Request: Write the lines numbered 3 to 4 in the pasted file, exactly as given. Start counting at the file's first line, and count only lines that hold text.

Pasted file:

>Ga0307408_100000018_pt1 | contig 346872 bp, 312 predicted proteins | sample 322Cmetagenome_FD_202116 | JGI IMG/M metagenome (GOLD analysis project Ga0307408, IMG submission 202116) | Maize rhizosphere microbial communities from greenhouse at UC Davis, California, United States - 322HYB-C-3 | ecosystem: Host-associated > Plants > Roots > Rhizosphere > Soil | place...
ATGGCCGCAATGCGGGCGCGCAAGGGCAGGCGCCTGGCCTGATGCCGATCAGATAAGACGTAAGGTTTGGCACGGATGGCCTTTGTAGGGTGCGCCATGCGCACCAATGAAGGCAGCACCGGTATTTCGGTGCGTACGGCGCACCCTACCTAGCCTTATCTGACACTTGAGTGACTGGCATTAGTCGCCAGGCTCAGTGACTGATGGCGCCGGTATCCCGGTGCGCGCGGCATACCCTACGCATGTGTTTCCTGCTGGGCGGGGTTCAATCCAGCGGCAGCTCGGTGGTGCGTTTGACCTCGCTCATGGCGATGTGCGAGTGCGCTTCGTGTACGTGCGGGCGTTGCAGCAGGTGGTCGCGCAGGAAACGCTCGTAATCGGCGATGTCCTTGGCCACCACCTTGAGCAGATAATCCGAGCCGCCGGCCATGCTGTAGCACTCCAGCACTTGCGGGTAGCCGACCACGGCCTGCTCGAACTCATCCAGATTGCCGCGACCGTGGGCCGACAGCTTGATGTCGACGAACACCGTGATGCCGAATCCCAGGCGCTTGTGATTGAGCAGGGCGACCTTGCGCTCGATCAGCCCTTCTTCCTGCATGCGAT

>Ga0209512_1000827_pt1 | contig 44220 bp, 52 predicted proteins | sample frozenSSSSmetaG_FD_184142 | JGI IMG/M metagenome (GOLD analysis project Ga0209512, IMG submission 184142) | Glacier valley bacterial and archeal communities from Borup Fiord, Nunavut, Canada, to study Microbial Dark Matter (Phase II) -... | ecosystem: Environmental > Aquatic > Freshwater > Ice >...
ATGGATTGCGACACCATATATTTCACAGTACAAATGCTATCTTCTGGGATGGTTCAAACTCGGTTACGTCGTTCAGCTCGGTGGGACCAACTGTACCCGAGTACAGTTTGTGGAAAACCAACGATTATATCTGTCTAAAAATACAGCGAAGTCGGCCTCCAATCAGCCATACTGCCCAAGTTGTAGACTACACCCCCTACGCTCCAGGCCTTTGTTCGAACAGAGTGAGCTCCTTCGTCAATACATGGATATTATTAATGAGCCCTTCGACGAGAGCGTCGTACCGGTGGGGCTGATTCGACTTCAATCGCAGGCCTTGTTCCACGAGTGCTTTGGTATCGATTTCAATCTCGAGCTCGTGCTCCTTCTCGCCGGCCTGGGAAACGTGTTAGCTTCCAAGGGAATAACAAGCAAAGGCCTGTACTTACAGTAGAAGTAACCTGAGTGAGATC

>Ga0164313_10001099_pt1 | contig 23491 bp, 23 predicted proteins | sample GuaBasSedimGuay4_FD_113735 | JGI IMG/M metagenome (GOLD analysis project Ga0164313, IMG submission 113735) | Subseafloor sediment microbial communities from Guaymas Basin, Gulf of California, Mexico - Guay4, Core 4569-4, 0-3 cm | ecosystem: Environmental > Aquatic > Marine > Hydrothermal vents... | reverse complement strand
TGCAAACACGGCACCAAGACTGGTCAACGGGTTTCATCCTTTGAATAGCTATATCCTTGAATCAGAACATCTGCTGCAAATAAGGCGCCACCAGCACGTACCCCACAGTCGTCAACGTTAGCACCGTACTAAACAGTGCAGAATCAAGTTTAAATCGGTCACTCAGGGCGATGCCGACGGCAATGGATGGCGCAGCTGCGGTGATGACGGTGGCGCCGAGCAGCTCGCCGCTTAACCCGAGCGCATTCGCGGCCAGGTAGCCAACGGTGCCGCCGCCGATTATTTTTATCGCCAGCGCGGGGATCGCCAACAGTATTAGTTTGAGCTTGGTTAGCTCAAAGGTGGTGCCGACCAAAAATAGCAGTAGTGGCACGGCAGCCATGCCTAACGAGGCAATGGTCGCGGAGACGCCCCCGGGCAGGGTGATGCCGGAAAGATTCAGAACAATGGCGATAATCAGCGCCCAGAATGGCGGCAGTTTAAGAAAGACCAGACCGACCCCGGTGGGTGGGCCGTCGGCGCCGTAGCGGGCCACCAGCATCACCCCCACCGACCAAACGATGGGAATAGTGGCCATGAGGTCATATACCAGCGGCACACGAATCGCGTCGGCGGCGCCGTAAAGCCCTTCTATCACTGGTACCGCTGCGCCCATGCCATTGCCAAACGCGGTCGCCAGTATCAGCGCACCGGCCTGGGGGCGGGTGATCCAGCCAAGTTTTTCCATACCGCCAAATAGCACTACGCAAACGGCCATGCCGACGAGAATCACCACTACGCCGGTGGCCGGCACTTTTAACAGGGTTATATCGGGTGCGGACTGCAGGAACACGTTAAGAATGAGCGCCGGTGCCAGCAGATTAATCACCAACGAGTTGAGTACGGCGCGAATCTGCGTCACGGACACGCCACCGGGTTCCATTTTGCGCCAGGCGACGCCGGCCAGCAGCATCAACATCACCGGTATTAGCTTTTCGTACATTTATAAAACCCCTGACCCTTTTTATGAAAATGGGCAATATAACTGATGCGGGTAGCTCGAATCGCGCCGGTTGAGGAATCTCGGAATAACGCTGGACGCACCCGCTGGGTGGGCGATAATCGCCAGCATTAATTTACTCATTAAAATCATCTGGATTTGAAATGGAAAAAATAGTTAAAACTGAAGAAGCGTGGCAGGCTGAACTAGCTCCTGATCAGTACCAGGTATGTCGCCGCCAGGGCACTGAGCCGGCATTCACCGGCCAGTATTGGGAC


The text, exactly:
>Ga0209512_1000827_pt1 | contig 44220 bp, 52 predicted proteins | sample frozenSSSSmetaG_FD_184142 | JGI IMG/M metagenome (GOLD analysis project Ga0209512, IMG submission 184142) | Glacier valley bacterial and archeal communities from Borup Fiord, Nunavut, Canada, to study Microbial Dark Matter (Phase II) -... | ecosystem: Environmental > Aquatic > Freshwater > Ice >...
ATGGATTGCGACACCATATATTTCACAGTACAAATGCTATCTTCTGGGATGGTTCAAACTCGGTTACGTCGTTCAGCTCGGTGGGACCAACTGTACCCGAGTACAGTTTGTGGAAAACCAACGATTATATCTGTCTAAAAATACAGCGAAGTCGGCCTCCAATCAGCCATACTGCCCAAGTTGTAGACTACACCCCCTACGCTCCAGGCCTTTGTTCGAACAGAGTGAGCTCCTTCGTCAATACATGGATATTATTAATGAGCCCTTCGACGAGAGCGTCGTACCGGTGGGGCTGATTCGACTTCAATCGCAGGCCTTGTTCCACGAGTGCTTTGGTATCGATTTCAATCTCGAGCTCGTGCTCCTTCTCGCCGGCCTGGGAAACGTGTTAGCTTCCAAGGGAATAACAAGCAAAGGCCTGTACTTACAGTAGAAGTAACCTGAGTGAGATC